Today Norseman’s main industry is still gold, with large deposits still being found underground. Most of the surrounding landscape seems flat, but a trip up to Beacon Hill just 2km out of Norseman highlights the stunning scenery for as far as the eye can see.

Looking across the town there are mine sites, massive salt lakes and woodlands with ranges in the distance. It’s a busy town with most services, and if you head to Phoenix Park, you can follow the bushland walk trail past relics and information signs telling you the stories of the old times.

While Norseman might be overshadowed by Kalgoorlie ( 2 hours north ) for its rich gold mining finds, it was here near Norseman that Laurie Sinclair and his horse led to the discovery of one of the richest quartz reefs ever mined in Australia.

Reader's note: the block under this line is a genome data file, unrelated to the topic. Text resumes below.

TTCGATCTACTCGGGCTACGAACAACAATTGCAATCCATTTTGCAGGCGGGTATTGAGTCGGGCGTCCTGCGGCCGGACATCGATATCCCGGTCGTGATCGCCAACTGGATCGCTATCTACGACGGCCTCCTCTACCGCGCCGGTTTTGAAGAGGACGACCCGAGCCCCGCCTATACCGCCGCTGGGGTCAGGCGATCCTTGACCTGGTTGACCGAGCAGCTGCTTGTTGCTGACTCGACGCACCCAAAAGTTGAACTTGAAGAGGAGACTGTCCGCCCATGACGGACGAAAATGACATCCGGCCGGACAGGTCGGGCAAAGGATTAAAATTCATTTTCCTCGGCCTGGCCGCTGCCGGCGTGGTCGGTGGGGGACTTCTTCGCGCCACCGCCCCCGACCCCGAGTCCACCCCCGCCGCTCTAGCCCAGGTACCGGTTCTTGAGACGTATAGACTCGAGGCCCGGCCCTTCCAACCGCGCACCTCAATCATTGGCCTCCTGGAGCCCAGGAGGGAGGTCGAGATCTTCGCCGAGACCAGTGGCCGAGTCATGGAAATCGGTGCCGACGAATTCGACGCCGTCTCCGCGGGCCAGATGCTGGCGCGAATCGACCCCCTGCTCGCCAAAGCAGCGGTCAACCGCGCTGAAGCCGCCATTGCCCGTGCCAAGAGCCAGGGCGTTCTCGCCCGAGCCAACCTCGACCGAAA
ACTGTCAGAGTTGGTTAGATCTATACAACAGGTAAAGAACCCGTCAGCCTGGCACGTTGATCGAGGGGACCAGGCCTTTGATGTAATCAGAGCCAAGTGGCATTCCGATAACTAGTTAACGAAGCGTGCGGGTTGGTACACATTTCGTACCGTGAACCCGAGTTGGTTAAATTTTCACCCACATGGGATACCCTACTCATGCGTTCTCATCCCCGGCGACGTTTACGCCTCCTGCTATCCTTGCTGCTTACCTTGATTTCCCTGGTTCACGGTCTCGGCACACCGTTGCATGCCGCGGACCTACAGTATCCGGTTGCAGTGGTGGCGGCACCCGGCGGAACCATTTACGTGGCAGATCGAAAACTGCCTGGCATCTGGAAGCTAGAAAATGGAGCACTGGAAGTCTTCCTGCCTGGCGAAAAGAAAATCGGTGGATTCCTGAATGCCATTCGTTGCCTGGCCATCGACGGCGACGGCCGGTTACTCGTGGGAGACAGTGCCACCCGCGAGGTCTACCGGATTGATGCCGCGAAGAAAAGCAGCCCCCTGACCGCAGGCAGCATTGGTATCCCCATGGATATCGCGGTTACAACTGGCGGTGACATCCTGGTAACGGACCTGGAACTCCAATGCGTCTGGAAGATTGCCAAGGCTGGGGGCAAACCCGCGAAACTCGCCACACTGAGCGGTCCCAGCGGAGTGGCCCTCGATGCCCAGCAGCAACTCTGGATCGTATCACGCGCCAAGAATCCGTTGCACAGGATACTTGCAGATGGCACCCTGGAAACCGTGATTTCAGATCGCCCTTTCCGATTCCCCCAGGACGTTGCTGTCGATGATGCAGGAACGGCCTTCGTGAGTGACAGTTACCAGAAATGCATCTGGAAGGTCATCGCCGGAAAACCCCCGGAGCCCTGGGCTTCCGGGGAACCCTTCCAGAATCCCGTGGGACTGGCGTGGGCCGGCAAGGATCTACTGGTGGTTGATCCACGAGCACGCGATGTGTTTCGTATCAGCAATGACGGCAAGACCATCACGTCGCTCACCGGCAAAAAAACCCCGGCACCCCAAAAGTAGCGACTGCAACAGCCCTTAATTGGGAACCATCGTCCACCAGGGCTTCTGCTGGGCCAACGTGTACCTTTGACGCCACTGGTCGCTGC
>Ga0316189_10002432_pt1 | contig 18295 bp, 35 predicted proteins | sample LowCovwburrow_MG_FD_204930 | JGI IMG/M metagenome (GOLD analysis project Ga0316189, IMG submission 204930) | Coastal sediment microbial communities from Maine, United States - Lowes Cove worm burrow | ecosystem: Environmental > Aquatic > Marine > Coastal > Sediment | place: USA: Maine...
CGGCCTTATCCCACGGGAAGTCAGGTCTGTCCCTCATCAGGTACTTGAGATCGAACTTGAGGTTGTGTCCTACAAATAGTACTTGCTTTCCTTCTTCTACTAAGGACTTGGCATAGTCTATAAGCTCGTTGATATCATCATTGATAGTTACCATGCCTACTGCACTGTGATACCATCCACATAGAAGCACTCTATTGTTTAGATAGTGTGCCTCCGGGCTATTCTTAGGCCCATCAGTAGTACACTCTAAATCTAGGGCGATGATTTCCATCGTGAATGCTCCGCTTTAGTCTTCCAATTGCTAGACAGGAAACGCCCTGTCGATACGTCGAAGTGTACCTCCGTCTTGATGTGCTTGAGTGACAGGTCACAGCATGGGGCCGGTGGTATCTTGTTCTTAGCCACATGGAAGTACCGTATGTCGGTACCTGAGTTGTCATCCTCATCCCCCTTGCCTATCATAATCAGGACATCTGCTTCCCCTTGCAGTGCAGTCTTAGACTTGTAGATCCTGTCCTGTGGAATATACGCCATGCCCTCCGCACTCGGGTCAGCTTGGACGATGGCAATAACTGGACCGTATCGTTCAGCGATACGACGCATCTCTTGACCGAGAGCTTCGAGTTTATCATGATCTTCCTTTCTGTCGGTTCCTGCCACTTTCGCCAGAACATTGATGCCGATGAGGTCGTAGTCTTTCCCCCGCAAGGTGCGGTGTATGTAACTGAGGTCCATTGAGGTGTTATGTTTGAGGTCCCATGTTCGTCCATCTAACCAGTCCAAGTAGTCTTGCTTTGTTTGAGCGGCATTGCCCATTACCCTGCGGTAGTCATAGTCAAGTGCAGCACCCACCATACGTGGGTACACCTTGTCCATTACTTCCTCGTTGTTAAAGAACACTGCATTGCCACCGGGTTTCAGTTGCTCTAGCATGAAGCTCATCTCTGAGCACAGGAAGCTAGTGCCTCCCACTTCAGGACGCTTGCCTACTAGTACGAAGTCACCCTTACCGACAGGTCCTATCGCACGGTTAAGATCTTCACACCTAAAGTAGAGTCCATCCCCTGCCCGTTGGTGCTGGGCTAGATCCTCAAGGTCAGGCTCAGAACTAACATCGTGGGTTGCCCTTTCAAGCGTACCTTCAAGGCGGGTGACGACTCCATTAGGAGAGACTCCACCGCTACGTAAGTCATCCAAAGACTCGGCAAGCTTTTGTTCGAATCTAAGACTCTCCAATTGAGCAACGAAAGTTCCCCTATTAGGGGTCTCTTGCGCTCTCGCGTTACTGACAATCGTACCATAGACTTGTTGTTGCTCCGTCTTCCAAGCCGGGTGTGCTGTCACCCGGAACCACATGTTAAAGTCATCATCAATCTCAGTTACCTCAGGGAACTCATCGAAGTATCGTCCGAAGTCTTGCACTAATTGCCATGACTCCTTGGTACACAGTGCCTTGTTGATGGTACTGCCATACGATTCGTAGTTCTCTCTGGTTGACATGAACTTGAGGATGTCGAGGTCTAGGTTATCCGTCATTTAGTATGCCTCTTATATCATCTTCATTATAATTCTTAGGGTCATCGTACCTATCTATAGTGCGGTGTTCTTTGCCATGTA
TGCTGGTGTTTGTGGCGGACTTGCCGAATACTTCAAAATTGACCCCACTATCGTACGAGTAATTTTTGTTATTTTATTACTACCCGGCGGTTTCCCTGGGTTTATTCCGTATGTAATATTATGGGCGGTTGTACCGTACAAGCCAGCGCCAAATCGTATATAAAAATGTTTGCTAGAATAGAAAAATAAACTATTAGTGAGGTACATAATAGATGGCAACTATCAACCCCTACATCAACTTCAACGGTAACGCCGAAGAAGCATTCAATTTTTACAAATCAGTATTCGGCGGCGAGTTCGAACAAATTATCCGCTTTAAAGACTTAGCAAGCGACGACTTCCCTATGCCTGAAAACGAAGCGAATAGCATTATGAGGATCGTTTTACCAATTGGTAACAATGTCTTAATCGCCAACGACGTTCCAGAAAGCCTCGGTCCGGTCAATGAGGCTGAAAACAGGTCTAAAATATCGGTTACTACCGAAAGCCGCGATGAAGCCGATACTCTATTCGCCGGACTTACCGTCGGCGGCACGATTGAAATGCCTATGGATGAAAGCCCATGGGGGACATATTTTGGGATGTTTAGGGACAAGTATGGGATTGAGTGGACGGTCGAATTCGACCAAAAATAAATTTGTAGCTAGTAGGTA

The Dundas heritage trail starts in Norseman WA and the Old Coach-Telegraph Road starts 190km east of Norseman at Balladonia station just off the Eyre Highway. Travelling the Old coach road is a remote area so be prepared.


Follow the heritage mining trail and discover loads of mining history viewing mines, mine relics, where the settlement of Dundas once was, water storage areas and stunning scenery along the way. Also, explore the mining town of Norseman and its history.


Norseman has huge information boards around town defining where the heritage trail starts. For more personal and up-to-date information visit the Woodlands Cultural, Community and visitor hub where they can guide you in the right direction. They are located in the main town centre of Norseman.